I finished reading W. W. Bartley, III:  The Retreat to Commitment.  I don’t know why it is that the philosophy books that most impress and influence me get little or no attention from others.  This one seems to me incredibly important, but The Oxford Companion to Philosophy has nothing to say about Bartley, “pancritical rationalism,” or even “critical rationalism.”  Likewise, the Stanford Encyclopedia of Philosophy [link] doesn’t mention Bartley or much of anything else that relates to my work

Very interesting to me was that Bartley had high praise for Walter Kaufmann’s Critique of Religion and Philosophy, which I’ve read twice and greatly loved, in part because it persuaded me that I didn’t need to read Kant.  That may have been forty years ago!  But I have seen very, very few references to Kaufmann anywhere.

What’s so “incredibly important” about Bartley’s book is that it refutes Wittgenstein’s comment about “the groundlessness of our beliefs” as well as the Christians’ claims about the need for faith.  That’s expressed badly but will have to do for now.

I have highlighted the book so heavily that it would be silly to copy all that out; I’ll pick out the most important points and add them to the CQ.

Also having finished the Gestalt Psychology, I have room for a heavyweight, but I couldn’t decide last night where to go next.  I want something relevant to the Bleak Philosophy “book,” so maybe something in pragmatism.  It would make sense to start with Peirce, or at the other end with The Oxford Handbook of American Philosophy, depending on whether I want a historical approach or to cherry-pick new ideas.  I typically go with the latter, since I’m lazy.  Copleston is another possibility, or even Durant.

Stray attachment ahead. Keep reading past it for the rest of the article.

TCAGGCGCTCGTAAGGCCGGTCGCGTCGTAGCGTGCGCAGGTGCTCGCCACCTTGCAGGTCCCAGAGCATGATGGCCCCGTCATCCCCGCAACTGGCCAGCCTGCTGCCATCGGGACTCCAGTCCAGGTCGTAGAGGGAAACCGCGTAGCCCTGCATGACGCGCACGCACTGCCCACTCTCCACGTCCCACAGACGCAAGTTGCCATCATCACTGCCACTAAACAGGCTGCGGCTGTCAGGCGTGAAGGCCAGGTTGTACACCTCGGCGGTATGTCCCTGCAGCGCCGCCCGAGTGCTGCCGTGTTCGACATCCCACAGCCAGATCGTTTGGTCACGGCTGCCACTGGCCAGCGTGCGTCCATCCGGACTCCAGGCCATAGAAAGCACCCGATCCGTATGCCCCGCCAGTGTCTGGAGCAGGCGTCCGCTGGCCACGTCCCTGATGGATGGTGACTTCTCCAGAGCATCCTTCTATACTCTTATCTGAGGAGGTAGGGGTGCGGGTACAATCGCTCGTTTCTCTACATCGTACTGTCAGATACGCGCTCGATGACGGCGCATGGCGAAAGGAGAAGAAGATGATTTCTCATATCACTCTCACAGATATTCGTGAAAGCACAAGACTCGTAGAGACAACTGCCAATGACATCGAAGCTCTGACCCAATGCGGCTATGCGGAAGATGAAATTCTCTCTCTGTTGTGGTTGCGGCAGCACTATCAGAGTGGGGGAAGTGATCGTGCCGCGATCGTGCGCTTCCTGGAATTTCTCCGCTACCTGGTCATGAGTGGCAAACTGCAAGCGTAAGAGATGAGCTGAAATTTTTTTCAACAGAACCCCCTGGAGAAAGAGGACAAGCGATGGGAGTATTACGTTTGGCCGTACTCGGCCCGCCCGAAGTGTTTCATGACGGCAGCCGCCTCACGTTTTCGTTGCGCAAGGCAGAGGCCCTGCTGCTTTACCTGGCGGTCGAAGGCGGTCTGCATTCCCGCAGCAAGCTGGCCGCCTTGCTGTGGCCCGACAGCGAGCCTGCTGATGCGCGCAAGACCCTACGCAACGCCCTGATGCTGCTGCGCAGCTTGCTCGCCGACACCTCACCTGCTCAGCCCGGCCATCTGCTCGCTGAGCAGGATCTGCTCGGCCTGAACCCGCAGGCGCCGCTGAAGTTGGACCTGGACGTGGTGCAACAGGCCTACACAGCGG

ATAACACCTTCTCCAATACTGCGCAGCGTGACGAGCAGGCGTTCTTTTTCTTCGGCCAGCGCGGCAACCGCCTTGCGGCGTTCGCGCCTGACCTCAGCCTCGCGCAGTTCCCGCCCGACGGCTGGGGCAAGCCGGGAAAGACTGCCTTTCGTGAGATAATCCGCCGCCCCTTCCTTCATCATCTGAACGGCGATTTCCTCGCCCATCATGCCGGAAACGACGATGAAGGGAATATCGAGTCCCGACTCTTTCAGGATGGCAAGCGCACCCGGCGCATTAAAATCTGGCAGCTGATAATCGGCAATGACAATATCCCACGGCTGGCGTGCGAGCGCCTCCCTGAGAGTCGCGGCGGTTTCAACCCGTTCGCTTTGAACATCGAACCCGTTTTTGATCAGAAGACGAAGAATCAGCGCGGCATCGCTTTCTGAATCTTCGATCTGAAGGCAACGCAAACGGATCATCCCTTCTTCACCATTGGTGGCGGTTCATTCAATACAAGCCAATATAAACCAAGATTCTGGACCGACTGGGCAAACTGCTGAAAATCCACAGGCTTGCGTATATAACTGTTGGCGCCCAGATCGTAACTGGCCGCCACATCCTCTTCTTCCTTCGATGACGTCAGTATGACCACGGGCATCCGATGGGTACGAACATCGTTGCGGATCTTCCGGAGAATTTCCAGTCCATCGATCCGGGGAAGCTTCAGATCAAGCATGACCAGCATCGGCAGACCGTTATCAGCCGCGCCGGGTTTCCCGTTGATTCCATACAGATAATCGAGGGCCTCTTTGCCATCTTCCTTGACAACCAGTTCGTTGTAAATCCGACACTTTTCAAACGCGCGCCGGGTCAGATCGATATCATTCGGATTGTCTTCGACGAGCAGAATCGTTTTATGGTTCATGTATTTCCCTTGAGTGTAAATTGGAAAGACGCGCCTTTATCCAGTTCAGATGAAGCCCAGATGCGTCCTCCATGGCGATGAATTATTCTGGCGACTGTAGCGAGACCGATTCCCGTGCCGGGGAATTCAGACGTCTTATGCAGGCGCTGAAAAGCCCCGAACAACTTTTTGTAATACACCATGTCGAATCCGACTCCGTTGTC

On 11/2/18 I was writing about my reading of Wordsworth’s Prelude (or should it be “Prelude”?)  So what happened to that?  Why did I stop?  My “poetry ambition” now is the Faerie Queene.  I read twenty pages of Prelude, stopping with a hundred more unread.  I “should” finish that before I proceed with Spenser.  At least I can write something about why I’m quitting, if I decide it’s too dull.  As it is, I’m reading the lengthy Introduction to the FQ, after getting a taste of it and liking it well enough.  And where does all this leave Lucretius?  Back on the shelf.

It was reading Kieran Setiya:  Midlife:  A Philosophical Guide, which I bought for the full $14.95 at B&N because it looked interesting.  Anyway, J. S. Mill apparently was inspired by Wordsworth, and that reminded me.

I found someone’s Medi-Cal identification card.  I wanted an address to mail it to.  It took about eight phone calls to finally get an address; two of the state response phone lines were disconnected.  Astonishing.  As it is, by the time the card is returned to its owner, or otherwise disposed of, I suppose that a replacement will have been paid for.  Still, I’ll mail it and good riddance.

Tried watching Django Unchained; found it stupid, though not as stupid as many other movies.  From a promising beginning it degenerated into murder after murder, all without drama.  Django, it turns out, can shoot the eyes out of a fly at 1000 yards.  I was not willing to be interested in Tarantino’s fantasy gore-fest.